RS 7000 has a what’s called an internal floating piston so there’s no overflow tube or sleeve for the oil in this in this shock there is a main piston attached to its piston rod as piston rod and shaft and goes through the main body there is a floating piston that separates from the main piston. And below that is the nitrogen gas chamber. As this main piston is forcing oil down onto the other piston it’s creating more pressure within the gas chamber which is enacting on the shock oil the purpose of all that nitrogen gas charge is to prevent cavitation of the shock oil.
Cavitation of oil happens when the shock oil starts heating up a lot and it turns bubbly which means cavitating and when it turns bubbly then that piston is just flying through the oil and not having any dampening for your vehicle so nitrogen gas is there to keep that um that relationship between the piston and the oil consistent.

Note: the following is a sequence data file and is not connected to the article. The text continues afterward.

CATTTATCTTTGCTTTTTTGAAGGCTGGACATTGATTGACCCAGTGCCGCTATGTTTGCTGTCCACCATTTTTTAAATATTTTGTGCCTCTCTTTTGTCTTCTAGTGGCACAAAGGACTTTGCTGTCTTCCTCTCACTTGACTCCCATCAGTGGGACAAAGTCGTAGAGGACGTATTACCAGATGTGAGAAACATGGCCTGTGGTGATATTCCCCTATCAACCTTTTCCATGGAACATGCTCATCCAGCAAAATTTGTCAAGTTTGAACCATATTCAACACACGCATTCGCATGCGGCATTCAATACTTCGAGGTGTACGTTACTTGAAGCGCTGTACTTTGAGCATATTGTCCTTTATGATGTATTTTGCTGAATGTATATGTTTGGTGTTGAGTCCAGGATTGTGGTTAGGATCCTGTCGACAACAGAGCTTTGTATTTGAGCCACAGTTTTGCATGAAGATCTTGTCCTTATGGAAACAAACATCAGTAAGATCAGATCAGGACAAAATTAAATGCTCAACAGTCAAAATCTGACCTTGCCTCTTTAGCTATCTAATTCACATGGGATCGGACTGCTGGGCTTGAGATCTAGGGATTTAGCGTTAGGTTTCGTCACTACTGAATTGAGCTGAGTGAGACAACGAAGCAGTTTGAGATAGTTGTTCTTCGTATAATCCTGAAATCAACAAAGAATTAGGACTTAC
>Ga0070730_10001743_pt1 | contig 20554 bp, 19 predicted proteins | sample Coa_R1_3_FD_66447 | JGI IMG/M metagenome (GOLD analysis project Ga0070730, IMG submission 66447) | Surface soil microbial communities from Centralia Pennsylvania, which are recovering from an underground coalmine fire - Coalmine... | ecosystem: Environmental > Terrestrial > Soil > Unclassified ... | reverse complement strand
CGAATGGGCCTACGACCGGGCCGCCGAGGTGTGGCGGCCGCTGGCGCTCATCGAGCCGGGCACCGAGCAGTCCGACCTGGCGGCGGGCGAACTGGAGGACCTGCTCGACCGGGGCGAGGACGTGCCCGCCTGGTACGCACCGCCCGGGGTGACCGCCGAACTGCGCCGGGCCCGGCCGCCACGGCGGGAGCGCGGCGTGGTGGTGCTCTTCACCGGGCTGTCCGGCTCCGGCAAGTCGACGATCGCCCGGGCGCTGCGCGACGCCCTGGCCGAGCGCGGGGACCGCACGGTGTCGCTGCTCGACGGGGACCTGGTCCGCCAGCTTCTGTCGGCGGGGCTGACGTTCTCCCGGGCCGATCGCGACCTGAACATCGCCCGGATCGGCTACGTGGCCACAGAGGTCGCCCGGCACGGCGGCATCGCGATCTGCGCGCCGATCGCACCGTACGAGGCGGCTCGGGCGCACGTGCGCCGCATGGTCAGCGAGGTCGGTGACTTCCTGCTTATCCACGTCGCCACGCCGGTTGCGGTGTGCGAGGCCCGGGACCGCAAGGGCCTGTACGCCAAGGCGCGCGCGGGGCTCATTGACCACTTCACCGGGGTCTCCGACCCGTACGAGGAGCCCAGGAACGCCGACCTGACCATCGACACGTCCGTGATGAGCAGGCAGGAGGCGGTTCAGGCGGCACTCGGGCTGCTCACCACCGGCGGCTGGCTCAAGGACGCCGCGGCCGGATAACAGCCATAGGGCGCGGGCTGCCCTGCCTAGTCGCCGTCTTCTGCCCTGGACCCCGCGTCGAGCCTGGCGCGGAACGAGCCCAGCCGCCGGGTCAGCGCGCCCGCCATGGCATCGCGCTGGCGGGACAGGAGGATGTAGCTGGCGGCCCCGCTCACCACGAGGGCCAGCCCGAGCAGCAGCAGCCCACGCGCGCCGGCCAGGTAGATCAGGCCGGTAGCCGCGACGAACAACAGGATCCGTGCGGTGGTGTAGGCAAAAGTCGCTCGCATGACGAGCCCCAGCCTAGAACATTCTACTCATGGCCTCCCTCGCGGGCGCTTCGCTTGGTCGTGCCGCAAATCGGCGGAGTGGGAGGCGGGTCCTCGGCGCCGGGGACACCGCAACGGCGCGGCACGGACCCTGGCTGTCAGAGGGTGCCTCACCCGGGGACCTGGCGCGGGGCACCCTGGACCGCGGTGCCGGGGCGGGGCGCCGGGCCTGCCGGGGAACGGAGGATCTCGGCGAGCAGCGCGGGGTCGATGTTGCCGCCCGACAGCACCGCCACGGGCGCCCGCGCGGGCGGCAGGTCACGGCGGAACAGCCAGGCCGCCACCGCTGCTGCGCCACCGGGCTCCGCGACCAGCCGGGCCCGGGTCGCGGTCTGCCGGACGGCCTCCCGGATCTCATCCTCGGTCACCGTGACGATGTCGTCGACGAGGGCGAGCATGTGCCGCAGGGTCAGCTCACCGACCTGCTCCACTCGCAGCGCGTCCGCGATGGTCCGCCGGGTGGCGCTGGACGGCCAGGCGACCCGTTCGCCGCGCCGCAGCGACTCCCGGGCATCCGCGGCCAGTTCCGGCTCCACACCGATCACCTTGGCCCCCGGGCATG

The RS 7000 is a twin-tube gas-charged shock. It is very beefy as these shocks come in basically two cylinders. In some vehicles, you can’t actually just have that thick of a shock.
You’re going to feel a lot more road feedback a lot more bump feedback but that’s you actually kind of want that when you’re loading up the rear of your truck with a bunch of gear or you’re towing or you have winches and heavy-duty bumpers on the front you don’t want your truck with a lot of sways or a lot of body roll so to remove that kind of behavior on your vehicle you would make the settings firmer because that really helps out with the response of the vehicle and handling of the vehicle.
It maintains the most important thing which is control traction. Those are the kind of things that enthusiasts are more concerned about off-road or really using their vehicle to the fullest extent.